NEW YORK — The export business has often been considered a hassle by U.S. companies that preferred the simplicity of selling domestically in a huge market.

The problems of dealing in foreign currencies, customs regulations, letters of credit and language differences all have made exporting a daunting endeavor.

But with competition in the U.S. market stiffening, it is becoming necessary to look elsewhere for growth. Seeing a business opportunity in easing the complexities of overseas selling, the State Street Bank and Trust Co., Boston, has teamed up with the factoring group of a large Netherlands bank and an international shipping, warehousing and freight forwarding company to form EuroMasters.

Malden Mills, a $400-million-a-year, family-owned textile company, is one of EuroMasters’ major clients, and according to Wesley F. Rydin, treasurer of the Lawrence, Mass., textile firm, the arrangement has been of great help in Malden’s export program.

Malden has three plants, all in New England, and is a fully integrated producer of faced fabrics. It makes knits and wovens, all of which are textured or flocked, including the Polartec knit fabric used in active outerwear such as skiwear, underwear and shirting material.

“We do everything but spin the yarn,” says Rydin.

In the past seven years, he says, Malden’s export business has exploded. From about $10 million seven years ago, Malden’s export business now is about one-third of total volume, or about $140 million.

Export growth, Rydin says, has been largely in apparel fabrics sold in Europe. Malden also does exporting to the Far East and to South America. Its upholstery fabric exports are mostly to the Mideast, he said.

When Malden first started exporting, it used a domestic factor that had contacts with overseas factors.

“There was never any direct contact with the market we were selling into,” Rydin said. “Our only contact was with the domestic factor who would contact the overseas factor, who would contact someone else. We rarely talked to anyone who really knew our markets. There was trouble handling checks, and there were long delays in collecting funds.”

In short, he said, the domestic factors just didn’t have the expertise in export.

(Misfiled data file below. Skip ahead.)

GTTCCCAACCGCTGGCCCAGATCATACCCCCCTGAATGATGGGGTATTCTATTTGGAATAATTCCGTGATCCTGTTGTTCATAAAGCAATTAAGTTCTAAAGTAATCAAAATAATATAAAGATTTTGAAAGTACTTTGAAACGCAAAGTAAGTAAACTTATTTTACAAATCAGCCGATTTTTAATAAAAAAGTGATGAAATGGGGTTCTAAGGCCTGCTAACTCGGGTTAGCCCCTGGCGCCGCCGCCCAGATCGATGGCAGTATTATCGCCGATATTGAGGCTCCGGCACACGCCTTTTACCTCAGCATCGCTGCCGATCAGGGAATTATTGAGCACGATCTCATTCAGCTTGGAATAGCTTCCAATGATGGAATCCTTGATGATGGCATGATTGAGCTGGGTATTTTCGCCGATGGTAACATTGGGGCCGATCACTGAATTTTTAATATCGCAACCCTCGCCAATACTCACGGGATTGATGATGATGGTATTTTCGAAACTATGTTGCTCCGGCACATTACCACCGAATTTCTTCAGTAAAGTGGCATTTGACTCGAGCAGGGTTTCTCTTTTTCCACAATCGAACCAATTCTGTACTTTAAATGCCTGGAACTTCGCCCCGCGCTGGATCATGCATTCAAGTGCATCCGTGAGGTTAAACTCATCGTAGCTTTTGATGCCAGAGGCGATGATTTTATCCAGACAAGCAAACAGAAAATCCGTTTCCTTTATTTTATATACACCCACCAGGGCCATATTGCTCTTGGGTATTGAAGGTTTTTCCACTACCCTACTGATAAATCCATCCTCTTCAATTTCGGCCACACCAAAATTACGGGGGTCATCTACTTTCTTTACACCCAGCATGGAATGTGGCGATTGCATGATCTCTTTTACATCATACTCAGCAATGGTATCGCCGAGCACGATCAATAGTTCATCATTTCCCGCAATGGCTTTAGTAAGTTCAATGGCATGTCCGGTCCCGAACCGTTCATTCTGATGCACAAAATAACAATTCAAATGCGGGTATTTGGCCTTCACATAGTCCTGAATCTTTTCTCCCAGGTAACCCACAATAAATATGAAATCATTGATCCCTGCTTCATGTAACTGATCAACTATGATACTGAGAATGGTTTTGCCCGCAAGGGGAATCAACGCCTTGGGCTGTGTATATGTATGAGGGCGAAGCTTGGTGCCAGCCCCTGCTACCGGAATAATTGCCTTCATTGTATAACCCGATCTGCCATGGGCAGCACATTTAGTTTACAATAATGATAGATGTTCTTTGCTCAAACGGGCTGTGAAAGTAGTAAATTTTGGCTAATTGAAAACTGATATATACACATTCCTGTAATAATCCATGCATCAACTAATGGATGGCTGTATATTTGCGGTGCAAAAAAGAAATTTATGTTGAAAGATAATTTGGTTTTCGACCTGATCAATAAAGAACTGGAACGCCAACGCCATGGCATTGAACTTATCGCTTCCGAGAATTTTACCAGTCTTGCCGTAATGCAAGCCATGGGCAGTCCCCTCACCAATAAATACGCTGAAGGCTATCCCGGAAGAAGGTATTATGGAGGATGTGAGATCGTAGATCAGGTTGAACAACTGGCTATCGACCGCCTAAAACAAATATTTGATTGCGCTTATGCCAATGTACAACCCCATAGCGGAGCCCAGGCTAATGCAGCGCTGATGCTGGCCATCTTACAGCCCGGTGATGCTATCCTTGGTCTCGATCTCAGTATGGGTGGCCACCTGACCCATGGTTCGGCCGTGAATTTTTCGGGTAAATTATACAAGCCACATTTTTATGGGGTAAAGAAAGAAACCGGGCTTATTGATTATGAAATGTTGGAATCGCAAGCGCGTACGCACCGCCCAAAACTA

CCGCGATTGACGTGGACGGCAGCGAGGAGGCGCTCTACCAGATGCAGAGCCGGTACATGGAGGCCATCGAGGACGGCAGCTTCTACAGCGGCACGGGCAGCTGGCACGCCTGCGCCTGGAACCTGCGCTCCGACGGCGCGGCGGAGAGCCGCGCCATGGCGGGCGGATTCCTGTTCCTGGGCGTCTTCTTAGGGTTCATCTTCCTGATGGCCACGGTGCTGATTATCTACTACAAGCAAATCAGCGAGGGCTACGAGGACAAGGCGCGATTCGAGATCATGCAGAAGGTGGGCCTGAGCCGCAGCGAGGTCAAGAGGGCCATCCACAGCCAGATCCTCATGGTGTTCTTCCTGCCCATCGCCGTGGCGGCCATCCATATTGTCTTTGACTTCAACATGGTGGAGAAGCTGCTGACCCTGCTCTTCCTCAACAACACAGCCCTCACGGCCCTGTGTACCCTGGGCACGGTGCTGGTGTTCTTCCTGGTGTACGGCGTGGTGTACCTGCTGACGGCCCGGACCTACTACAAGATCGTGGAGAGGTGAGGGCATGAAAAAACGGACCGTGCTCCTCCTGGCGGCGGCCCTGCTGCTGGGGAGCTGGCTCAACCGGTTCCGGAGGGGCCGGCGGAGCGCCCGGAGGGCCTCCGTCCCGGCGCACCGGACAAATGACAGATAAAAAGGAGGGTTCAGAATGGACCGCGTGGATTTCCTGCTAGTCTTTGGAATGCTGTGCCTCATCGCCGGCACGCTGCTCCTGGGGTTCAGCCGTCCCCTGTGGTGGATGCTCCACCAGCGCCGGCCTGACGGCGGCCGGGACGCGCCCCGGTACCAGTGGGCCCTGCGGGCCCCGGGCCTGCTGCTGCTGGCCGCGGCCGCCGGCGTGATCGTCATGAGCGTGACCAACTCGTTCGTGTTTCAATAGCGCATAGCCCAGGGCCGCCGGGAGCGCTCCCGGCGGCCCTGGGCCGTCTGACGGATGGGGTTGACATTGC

After about a year of study, Malden worked out an arrangement with State Street Bank in Boston and De Lage Landen, a factoring subsidiary of The Rabobank Group of the Netherlands, an organization with assets of around $133 billion. State Street’s total assets are about $20 billion.

DLL operates six of its own factoring companies in Europe with full service factors in the U.K., the Netherlands, Belgium, France, Germany and Italy.

With its own wholly owned factors in each of the six European countries, DLL differs from other international factoring networks in which each country has its own factoring units loosely tied together by a membership arrangement.

Although Malden has its own warehouse in Europe, the package put together by State Street and De Lag Landen has provisions for shipping and warehousing through the Royal Nedlloyd Group, based in Amsterdam, which has 31 warehouses across Europe and provides freight-forwarding and custom tax clearance services.

Malden began using the service in January.

“While it sometimes took up to 15 days to collect payments under our old system,” according to Rydin, “now in just one business day, funds are transferred from Europe to our account at State Street Bank. Collections are light years quicker.”

One of the most important advantages to Malden, according to Rydin, is that with the speedy flow of money and information on the status of each customer’s account, “we can ship more product to our customers.”

Previously, delays of 10 to 12 days in transfer of payments reduced the customer’s open-to-buy, he explained.

If a customer’s credit line is fully utilized, further shipments can’t be made until the customer makes the payments to open up credit availability, he continued. Thus, the quicker the payments are credited, the quicker the credit line opens up.

“Losing 10 or 12 days of credit capacity can hurt our business, particularly during peak shipping season,” Rydin noted.

“The system takes a lot of the mystery out of the export business. It’s not a heck of a lot different from doing business in New Jersey.”

Kenneth V. McGraime, vice president in international corporate banking at State Street, says that while Malden is currently the only textile client in the EuroMasters portfolio, it is talking to others, which he would not identify. McGraime also noted that the EuroMasters concept could work with other domestic factors seeking an alternative to provide export services for their clients.

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